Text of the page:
Nothing foments divisiveness these days quite like politics and patriotism. Presidents’ Day is officially George Washington’s birthday, popularly recognized as honoring both George Washington and Abraham Lincoln. Yet the day is also understood as a celebration of the lives of all U.S. Presidents and those who served our country sacrificially.
As a family of 1st/2nd generation immigrants and growing up as an American outside the U.S, my relationship to patriotic holidays has a learning bent. I am always craving greater depth to my meager knowledge base. I didn’t say the Pledge of Allegiance growing up. I never memorized the Star Spangled Banner, our national anthem. Even with American history taught in my international school, my childhood relationship to the United States was more based on pop culture and textbooks than a lived experience. My first time to live in the United States was my first year of undergraduate studies.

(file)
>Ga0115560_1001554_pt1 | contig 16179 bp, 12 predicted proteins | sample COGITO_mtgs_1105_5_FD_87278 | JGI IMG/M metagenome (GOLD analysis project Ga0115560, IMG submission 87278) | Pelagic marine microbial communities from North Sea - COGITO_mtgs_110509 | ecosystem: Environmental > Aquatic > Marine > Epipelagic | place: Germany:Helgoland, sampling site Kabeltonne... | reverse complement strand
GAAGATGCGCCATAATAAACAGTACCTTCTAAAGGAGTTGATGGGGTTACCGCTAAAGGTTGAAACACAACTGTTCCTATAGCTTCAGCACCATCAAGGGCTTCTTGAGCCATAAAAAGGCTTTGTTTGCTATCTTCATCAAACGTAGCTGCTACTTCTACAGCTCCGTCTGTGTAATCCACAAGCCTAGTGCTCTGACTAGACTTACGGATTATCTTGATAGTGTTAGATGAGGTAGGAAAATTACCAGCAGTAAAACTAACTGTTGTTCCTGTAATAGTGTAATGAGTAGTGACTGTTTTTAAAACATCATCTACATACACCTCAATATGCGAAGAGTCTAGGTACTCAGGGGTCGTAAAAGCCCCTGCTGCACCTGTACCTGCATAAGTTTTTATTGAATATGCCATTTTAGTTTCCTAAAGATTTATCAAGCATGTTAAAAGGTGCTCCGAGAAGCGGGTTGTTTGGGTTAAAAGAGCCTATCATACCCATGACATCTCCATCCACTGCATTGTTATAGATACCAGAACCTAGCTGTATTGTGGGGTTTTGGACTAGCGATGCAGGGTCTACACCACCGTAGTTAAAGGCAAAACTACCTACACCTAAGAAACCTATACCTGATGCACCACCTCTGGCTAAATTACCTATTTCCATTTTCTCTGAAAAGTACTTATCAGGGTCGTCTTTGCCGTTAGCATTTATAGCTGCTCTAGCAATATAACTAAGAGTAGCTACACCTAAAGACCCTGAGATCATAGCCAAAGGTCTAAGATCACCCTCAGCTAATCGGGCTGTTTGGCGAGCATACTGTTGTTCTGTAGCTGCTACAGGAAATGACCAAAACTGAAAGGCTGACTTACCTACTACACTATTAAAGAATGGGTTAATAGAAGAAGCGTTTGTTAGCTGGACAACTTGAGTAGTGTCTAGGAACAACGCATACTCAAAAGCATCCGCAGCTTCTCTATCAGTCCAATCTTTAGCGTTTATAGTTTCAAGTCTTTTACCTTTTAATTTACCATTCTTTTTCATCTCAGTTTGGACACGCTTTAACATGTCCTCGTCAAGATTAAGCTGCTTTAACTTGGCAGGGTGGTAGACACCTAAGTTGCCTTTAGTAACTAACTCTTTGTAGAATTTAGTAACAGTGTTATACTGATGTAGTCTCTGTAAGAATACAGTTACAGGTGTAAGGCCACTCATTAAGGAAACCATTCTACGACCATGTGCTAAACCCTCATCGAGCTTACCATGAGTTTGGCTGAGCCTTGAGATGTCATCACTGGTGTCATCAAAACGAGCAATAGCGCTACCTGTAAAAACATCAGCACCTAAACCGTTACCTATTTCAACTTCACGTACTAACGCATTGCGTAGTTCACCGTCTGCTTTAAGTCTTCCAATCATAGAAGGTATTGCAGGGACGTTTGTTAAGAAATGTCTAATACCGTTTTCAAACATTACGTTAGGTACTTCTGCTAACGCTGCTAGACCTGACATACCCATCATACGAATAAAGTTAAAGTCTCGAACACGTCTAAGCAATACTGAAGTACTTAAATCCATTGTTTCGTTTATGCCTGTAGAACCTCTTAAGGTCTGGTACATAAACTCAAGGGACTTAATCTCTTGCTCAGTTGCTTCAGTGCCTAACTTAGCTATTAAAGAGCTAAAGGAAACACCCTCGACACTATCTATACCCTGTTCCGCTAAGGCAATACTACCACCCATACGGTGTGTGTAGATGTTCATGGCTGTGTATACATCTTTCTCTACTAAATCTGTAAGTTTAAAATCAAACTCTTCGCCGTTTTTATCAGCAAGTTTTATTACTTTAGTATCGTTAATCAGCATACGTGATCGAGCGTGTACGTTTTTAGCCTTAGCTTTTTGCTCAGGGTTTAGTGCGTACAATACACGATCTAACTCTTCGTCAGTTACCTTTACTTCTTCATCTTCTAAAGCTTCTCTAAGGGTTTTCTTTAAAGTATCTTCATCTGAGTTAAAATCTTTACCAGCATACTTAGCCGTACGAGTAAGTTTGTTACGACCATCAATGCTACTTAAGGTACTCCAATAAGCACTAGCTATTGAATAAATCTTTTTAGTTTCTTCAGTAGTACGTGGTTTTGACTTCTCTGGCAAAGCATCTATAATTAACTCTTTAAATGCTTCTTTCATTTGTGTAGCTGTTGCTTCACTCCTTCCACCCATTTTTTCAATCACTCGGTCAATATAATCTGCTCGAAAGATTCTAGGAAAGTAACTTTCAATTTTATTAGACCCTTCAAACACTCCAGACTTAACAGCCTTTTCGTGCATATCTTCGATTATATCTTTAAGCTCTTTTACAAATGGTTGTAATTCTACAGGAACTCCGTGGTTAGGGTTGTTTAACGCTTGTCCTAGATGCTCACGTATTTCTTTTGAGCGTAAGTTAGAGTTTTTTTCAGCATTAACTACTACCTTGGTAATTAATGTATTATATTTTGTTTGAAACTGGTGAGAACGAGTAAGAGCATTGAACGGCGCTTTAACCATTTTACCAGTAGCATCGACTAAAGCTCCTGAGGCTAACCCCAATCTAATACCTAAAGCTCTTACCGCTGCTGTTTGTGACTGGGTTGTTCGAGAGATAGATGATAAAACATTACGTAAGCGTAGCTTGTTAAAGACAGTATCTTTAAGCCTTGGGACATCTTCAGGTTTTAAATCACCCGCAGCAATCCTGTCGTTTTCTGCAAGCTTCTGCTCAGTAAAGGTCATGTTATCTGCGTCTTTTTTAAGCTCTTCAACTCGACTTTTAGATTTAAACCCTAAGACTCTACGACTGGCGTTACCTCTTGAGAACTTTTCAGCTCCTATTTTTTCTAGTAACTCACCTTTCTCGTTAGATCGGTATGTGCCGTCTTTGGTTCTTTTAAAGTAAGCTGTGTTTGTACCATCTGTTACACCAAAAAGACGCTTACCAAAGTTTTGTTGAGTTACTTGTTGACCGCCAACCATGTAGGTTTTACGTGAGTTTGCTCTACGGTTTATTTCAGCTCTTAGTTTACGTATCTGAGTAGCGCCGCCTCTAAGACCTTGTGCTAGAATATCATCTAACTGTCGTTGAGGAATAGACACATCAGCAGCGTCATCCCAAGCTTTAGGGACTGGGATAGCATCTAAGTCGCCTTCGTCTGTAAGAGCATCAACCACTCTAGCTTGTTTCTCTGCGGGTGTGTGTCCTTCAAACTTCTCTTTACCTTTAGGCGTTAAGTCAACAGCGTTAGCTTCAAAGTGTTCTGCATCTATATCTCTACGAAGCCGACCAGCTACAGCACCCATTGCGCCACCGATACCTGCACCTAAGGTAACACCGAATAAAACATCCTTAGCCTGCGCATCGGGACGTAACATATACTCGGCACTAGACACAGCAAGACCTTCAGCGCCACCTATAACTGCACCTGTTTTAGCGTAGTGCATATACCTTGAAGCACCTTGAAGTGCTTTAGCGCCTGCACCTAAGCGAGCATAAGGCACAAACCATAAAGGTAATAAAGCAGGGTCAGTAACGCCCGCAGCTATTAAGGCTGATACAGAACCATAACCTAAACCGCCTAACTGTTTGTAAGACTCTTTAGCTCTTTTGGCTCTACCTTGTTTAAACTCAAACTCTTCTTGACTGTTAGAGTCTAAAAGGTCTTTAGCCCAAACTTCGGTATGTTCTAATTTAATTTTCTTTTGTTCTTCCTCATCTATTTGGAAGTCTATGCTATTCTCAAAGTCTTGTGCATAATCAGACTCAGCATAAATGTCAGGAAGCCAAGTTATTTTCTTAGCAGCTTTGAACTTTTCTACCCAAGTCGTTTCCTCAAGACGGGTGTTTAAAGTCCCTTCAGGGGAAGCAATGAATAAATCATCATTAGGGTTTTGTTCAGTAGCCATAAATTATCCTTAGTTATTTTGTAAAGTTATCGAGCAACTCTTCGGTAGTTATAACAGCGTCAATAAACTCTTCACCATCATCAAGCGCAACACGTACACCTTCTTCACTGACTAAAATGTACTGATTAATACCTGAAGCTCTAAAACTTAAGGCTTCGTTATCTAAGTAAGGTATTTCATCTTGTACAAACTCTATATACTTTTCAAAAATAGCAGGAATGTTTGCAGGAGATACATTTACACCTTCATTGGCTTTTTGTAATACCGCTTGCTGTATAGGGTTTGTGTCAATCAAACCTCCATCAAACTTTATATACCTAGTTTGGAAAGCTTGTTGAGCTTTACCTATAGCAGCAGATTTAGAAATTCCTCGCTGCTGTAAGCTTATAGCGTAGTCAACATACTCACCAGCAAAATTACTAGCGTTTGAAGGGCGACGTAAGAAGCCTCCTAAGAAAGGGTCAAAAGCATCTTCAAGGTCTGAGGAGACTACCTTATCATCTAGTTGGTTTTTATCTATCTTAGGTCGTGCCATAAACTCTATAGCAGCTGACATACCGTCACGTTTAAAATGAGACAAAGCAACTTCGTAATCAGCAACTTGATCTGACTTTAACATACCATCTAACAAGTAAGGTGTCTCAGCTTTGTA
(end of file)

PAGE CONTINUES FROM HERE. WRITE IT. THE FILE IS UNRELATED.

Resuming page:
I am the one making my kids watch historical films on national US holidays, instead of going to the theaters for the newest animated release on holiday weekends. I am the one who insists we visit a memorial service for veterans, instead of tubing on the lake. I am the one insists we read original works by great American leaders (Presidents and more), although John Hugh has a more extensive knowledge of presidential biographies. It’s not that my husband is less patriotic, but he grew up with these rituals, rituals that almost feel routine that you can take them for granted.